Bitcoin, the popular digital currency had a few great weeks on the market as its price surged from mid $600s to over $700. The increase attributed to increasing demand from the Chinese market saw an abrupt end after unconfirmed reports stated that the Chinese government will soon be implementing measures to prevent capital flows in the form of Bitcoin or other digital currencies.
With Bitcoin price currently staying a bit under the $700 mark, the digital currency may soon find itself in a favorable spot, thanks to the Latin American nation of Venezuela. The speculation of another round of price rise is based on the current economic situation in the country and Latin America overall. The currency of Venezuela, bolivar has lost most part of its value in the past few months. As the economy weakens, bolivar is now trading at almost 50% less against US dollar compared to the beginning of this year.
With no immediate improvement in sight, Venezuelans are increasingly finding ways to convert their earnings from bolivar to other currencies, which includes US dollar and Bitcoin. Latest reports indicate an increasing demand for Bitcoin among those living in Venezuela. Local Bitcoins, the peer-to-peer bitcoin exchange marketplace has seen a major spike in trade since the past few months.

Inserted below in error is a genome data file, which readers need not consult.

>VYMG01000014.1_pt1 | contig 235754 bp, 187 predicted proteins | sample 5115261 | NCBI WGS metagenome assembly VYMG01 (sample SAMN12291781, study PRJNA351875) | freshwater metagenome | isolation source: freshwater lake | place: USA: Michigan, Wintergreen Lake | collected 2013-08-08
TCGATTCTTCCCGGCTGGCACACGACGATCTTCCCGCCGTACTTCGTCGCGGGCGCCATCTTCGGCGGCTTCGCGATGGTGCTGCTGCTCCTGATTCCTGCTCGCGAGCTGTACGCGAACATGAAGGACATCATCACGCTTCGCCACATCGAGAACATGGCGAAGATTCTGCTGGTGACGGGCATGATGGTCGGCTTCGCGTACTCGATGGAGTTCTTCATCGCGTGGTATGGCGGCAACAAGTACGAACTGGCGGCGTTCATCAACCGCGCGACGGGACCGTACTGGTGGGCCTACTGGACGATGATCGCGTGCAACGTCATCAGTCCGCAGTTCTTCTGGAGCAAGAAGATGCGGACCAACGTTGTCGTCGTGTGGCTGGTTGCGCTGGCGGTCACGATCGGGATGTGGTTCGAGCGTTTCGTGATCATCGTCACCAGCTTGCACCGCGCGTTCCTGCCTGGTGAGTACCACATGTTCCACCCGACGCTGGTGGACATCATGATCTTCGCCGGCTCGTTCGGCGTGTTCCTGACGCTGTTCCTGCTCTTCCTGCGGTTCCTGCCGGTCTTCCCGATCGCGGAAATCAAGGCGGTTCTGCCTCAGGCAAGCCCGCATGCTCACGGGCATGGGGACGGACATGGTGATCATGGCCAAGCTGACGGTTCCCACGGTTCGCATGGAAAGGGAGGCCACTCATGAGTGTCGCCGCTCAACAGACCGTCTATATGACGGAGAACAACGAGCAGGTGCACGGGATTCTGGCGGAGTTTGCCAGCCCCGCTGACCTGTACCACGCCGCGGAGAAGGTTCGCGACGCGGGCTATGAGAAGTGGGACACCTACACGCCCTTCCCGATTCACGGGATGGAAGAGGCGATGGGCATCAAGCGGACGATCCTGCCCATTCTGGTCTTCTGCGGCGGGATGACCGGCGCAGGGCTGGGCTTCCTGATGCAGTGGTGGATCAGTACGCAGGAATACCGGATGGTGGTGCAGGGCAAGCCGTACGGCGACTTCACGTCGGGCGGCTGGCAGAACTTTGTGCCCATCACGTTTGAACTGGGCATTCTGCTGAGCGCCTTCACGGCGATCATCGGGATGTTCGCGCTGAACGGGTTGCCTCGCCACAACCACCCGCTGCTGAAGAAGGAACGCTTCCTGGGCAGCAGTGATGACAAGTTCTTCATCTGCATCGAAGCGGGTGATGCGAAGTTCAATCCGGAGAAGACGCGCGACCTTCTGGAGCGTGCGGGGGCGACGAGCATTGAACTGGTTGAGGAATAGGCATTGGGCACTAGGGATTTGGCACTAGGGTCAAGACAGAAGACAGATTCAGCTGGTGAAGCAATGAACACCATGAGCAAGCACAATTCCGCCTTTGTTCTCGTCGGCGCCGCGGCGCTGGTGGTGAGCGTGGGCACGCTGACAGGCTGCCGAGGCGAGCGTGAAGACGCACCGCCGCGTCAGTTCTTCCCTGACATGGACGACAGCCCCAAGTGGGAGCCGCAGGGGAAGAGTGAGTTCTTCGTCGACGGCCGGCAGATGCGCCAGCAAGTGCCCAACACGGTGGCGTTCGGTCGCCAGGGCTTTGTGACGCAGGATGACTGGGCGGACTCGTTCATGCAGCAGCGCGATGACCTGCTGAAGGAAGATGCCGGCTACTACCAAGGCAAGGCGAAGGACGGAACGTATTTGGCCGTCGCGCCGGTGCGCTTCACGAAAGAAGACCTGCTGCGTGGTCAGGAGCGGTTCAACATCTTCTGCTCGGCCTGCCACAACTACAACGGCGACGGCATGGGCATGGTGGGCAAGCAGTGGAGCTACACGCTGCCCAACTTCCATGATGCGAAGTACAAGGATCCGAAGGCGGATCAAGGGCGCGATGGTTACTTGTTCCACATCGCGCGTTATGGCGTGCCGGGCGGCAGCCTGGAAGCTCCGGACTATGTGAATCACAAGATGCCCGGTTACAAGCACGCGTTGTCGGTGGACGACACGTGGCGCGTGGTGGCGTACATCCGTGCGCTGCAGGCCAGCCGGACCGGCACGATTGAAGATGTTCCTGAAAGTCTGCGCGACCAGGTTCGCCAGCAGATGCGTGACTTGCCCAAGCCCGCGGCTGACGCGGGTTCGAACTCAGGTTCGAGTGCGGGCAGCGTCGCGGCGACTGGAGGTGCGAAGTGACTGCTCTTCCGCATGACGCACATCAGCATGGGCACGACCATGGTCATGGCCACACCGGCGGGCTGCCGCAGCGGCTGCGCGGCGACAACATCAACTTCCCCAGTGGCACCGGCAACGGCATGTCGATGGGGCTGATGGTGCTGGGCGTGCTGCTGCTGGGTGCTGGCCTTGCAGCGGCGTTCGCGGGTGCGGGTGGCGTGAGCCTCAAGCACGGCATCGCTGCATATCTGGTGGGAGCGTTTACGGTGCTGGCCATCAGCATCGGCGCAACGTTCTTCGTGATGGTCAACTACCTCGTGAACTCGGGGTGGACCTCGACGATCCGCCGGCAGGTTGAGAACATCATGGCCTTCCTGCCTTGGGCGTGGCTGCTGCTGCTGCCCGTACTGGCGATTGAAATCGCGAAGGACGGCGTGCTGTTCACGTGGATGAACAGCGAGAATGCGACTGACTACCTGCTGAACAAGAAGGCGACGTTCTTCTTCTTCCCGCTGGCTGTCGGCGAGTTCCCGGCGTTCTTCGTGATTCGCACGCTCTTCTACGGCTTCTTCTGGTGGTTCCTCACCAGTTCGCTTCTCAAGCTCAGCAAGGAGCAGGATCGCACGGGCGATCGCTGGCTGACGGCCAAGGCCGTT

For a country that is still new to Bitcoin, the trade volumes which used to be in terms of less than hundred Bitcoin a week during the same time last year now stands at around 400 BTCs a week. Even though the demand is too negligible at the moment to significantly affect the market rate, it is still a good start. With more people getting familiar with the digital currencies, the trade volumes many soon increase in the near future.
It is not just Venezuela which is seeing the trend, similar to that in China. Investors from other Latin American nations including Chile and Argentina are also following suit. The demand for Bitcoin in the immediate future is also expected to go up in England and the United States as the former reels under the uncertainty created by Brexit and the latter troubled by presidential elections.